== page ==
Rivera’s cutter was ankle-high over the outer half of the plate when the batter’s upper-cut swing interrupted its downward arc. The fly ball that resulted would have been a routine out in almost any other stadium. But this was Fenway Park and the foul pole in right field was only 302 feet away. Boots felt his heart jump as Nick Swisher raced toward the warning track.
‘Gimme a break here,’ Boots said, pumping his fist. ‘Gimme a fuckin’ break.’
But there was no break to be had. The ball traced a gentle, rainbow arc that finally dropped it into the seats one row beyond Swisher’s outstretched glove. The game was over.
Initially, Boots froze, his body rigid, his mouth open, staring straight ahead. Then a gurgling sound issued from the back of his throat, as though he were choking on his own phlegm. He watched Shoppach circle the bases, watched him leap into the arms of his jubilant teammates while the Yankee players walked off the field. A close-up of Mariano Rivera revealed an anguish that bordered on despair. He could not have pitched better and he knew it.
Suddenly, Boots whirled in a half-circle and kicked Drago’s legs out from under him. Frankie threw out his hands as he crashed to the floor, but he wasn’t strong enough to break his fall. His face slammed into the carpet hard enough to bounce. An instant later, Boots Littlewood dropped on to his back.
‘Gimme your hand,’ Boots shouted. ‘Gimme your hand.’
Boots jerked Drago’s right arm behind his back and fastened one end of a pair of cuffs to his wrist. Then he reached for Drago’s other hand, still shouting, ‘Gimme your hand. Gimme your hand.’ But Drago’s back was very broad and he was carrying an extra hundred pounds as well. Though he didn’t resist, his hands wouldn’t come together, no matter how hard Boots yanked. Still Boots persisted, until finally he grew tired, until finally he heard Frankie Drago’s plea.
‘Boots, it was an accident. I swear. An accident.’
‘Shut up, Frankie.’ Boots had zero interest in hearing another version of the same event, a version guaranteed to be as self-serving as all the others. He jumped to his feet, yanked out a roll of bills, counted off two hundred dollars in tens and twenties, finally dropped to his knees and shoved the money into Drago’s pocket.
‘There, ya fuck,’ he said. ‘Now we’re even.’
n hour later, Boots Littlewood entered Angie Drago’s kitchen to find Officer Enrique Torres seated across from Frankie Drago at a table in the center of the room. The table was covered with a plastic tablecloth depicting scenes from Ancient Rome, the eruption of Vesuvius being the most prominent. Drago’s coffee mug sat dead center over the rim of the volcano and Boots had to wonder if he’d placed it there deliberately, perhaps to contain the explosion that threatened to engulf him.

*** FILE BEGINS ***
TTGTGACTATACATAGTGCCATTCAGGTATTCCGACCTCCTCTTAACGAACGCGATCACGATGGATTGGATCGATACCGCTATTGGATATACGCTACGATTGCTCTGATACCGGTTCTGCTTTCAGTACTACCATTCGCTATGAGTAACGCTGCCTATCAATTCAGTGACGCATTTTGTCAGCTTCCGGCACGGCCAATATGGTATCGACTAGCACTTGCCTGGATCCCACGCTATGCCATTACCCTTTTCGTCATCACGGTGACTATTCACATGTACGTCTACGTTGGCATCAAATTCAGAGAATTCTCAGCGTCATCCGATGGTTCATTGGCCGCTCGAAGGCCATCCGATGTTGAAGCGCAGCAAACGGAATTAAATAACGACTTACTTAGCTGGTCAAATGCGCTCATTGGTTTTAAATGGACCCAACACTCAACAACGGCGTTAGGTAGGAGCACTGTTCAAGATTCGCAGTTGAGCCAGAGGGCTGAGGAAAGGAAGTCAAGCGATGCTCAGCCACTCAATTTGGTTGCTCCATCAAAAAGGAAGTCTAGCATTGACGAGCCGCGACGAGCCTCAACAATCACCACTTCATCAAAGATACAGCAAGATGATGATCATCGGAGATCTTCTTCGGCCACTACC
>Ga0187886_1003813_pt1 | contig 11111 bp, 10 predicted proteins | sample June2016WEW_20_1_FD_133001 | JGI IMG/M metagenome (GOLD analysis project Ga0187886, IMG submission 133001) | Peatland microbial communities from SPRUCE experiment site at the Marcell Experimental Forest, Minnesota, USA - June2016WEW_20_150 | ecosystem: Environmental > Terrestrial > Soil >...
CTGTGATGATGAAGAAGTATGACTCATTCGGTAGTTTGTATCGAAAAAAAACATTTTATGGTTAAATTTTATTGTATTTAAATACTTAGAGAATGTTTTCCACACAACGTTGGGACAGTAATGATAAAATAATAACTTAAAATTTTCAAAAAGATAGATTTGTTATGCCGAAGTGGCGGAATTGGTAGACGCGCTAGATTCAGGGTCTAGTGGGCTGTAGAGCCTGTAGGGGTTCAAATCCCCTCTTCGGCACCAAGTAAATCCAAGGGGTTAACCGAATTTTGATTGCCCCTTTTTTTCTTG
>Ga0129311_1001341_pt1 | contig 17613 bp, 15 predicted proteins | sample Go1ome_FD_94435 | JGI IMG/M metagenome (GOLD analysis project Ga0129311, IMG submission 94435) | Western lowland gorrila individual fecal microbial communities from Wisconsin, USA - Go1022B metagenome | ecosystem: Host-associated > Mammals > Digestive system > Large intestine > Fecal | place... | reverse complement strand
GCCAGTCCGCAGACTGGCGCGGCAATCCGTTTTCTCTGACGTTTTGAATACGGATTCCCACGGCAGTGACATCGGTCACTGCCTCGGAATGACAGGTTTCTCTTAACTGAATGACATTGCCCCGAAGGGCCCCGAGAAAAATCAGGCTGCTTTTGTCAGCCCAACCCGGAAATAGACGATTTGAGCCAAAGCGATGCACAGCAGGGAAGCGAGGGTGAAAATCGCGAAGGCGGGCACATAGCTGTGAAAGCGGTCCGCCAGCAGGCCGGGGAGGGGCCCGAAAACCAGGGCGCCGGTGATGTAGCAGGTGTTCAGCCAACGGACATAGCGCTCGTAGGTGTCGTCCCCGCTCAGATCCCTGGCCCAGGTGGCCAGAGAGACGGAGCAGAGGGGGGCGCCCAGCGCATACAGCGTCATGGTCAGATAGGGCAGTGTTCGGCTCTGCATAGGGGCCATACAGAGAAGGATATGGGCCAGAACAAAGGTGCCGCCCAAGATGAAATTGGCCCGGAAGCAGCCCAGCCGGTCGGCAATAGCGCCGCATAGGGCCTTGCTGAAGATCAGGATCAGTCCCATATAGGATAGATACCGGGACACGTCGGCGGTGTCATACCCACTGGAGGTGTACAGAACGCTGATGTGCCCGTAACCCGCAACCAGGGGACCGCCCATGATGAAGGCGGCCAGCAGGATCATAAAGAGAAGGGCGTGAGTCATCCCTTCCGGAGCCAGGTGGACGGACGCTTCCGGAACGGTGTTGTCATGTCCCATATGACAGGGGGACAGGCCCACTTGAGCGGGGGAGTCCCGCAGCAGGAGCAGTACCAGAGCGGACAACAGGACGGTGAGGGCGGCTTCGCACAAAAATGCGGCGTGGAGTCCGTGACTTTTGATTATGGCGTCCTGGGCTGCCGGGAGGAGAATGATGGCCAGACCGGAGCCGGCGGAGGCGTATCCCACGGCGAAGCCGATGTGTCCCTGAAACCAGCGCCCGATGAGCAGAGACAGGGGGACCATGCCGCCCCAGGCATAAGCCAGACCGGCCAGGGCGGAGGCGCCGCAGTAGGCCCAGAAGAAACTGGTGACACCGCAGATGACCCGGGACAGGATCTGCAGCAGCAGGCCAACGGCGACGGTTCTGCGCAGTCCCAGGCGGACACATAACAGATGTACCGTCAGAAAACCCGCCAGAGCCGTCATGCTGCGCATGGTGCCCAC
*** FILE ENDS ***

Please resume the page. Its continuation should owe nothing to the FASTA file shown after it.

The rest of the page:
‘Hank,’ Boots said, ‘you mind givin’ us a little privacy?’
Boots waited for the door to close behind the uniformed cop, then crossed to the sink. He found a mug in the drain basket, filled it with coffee from a gleaming percolator, added milk and sugar, finally took Torres’s seat at the table. Drago watched Boots carefully, knowing that his own future was on the line. Make a mistake here and a series of very bad things would happen to him. Drago had spent four years upstate in the 1990s following a conviction for armed robbery and assault. In fact, prison was where he’d finally wised up, where he’d stopped dreaming those crime-czar dreams. Neighborhood bookie, he’d admitted to himself, far better suited his talents and his nerve.
‘You asked for a lawyer,’ Boots said. ‘Are you takin’ that back, Frankie?’
‘Yeah, I am.’
‘So, what do ya want?’
Drago took a deep breath as he sucked up every molecule of courage from his small reservoir. ‘Ya know, Boots,’ he finally said, ‘you been placin’ bets with me for a long time. If that should come out . . .’
Disappointed, Boots glanced around the kitchen, at what he knew to be Angie Drago’s creation: the yellow walls and counter tops, the pale red curtains over the windows, the dark green cabinets, an off-white linoleum floor speckled with mica. Behind Drago’s head, a religious calendar displayed the risen Christ. No more than a yard away, a wall clock bore the portrait of a smiling Minnie Mouse.
‘You sealed your own fate,’ Boots told Drago, ‘when you arranged your sister’s body the way you did. You can’t fix something like that, not after the media gets wind of it. In addition to the Crime Scene Unit, there’s an inspector from Borough Command and a prosecutor downstairs. They’re gonna hold a press conference later on, after you’ve been arrested.’
Boots sipped at his coffee, trying to cool it down even as he took it into his mouth. Still, it was too hot and he burned his tongue. ‘Shit,’ he said.
‘What’s that supposed to mean?’